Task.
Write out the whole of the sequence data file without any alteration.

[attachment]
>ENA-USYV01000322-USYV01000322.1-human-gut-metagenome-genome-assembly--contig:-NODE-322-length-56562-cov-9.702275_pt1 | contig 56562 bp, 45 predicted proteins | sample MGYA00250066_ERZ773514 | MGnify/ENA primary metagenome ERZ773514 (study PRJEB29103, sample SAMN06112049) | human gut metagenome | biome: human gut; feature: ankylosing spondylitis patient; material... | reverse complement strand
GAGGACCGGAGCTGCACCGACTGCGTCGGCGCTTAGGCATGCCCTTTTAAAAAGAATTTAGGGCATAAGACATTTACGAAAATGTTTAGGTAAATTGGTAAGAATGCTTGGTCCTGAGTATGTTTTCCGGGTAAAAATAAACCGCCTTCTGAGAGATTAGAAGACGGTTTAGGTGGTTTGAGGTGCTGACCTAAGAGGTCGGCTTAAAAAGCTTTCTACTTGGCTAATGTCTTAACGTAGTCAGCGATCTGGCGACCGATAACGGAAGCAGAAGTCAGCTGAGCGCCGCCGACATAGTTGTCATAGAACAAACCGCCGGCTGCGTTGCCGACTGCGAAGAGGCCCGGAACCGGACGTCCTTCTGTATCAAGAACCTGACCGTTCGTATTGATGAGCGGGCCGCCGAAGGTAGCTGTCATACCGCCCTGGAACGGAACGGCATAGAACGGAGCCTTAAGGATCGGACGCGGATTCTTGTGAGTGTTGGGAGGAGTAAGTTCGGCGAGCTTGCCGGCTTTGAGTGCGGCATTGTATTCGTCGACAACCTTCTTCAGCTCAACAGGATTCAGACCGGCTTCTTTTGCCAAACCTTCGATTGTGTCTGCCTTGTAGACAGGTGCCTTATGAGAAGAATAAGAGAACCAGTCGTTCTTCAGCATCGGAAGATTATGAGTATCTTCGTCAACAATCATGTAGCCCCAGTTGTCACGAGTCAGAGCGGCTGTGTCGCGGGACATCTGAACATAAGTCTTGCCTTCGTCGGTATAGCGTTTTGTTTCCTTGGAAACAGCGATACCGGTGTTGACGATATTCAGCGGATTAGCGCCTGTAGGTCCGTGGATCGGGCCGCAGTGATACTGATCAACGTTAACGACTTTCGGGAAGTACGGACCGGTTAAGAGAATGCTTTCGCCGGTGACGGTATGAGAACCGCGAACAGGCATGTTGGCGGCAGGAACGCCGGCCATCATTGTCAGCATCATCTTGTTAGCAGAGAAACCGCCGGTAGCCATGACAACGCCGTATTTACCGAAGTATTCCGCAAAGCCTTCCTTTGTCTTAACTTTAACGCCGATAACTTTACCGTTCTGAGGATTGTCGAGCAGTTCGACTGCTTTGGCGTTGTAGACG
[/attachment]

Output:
>ENA-USYV01000322-USYV01000322.1-human-gut-metagenome-genome-assembly--contig:-NODE-322-length-56562-cov-9.702275_pt1 | contig 56562 bp, 45 predicted proteins | sample MGYA00250066_ERZ773514 | MGnify/ENA primary metagenome ERZ773514 (study PRJEB29103, sample SAMN06112049) | human gut metagenome | biome: human gut; feature: ankylosing spondylitis patient; material... | reverse complement strand
GAGGACCGGAGCTGCACCGACTGCGTCGGCGCTTAGGCATGCCCTTTTAAAAAGAATTTAGGGCATAAGACATTTACGAAAATGTTTAGGTAAATTGGTAAGAATGCTTGGTCCTGAGTATGTTTTCCGGGTAAAAATAAACCGCCTTCTGAGAGATTAGAAGACGGTTTAGGTGGTTTGAGGTGCTGACCTAAGAGGTCGGCTTAAAAAGCTTTCTACTTGGCTAATGTCTTAACGTAGTCAGCGATCTGGCGACCGATAACGGAAGCAGAAGTCAGCTGAGCGCCGCCGACATAGTTGTCATAGAACAAACCGCCGGCTGCGTTGCCGACTGCGAAGAGGCCCGGAACCGGACGTCCTTCTGTATCAAGAACCTGACCGTTCGTATTGATGAGCGGGCCGCCGAAGGTAGCTGTCATACCGCCCTGGAACGGAACGGCATAGAACGGAGCCTTAAGGATCGGACGCGGATTCTTGTGAGTGTTGGGAGGAGTAAGTTCGGCGAGCTTGCCGGCTTTGAGTGCGGCATTGTATTCGTCGACAACCTTCTTCAGCTCAACAGGATTCAGACCGGCTTCTTTTGCCAAACCTTCGATTGTGTCTGCCTTGTAGACAGGTGCCTTATGAGAAGAATAAGAGAACCAGTCGTTCTTCAGCATCGGAAGATTATGAGTATCTTCGTCAACAATCATGTAGCCCCAGTTGTCACGAGTCAGAGCGGCTGTGTCGCGGGACATCTGAACATAAGTCTTGCCTTCGTCGGTATAGCGTTTTGTTTCCTTGGAAACAGCGATACCGGTGTTGACGATATTCAGCGGATTAGCGCCTGTAGGTCCGTGGATCGGGCCGCAGTGATACTGATCAACGTTAACGACTTTCGGGAAGTACGGACCGGTTAAGAGAATGCTTTCGCCGGTGACGGTATGAGAACCGCGAACAGGCATGTTGGCGGCAGGAACGCCGGCCATCATTGTCAGCATCATCTTGTTAGCAGAGAAACCGCCGGTAGCCATGACAACGCCGTATTTACCGAAGTATTCCGCAAAGCCTTCCTTTGTCTTAACTTTAACGCCGATAACTTTACCGTTCTGAGGATTGTCGAGCAGTTCGACTGCTTTGGCGTTGTAGACG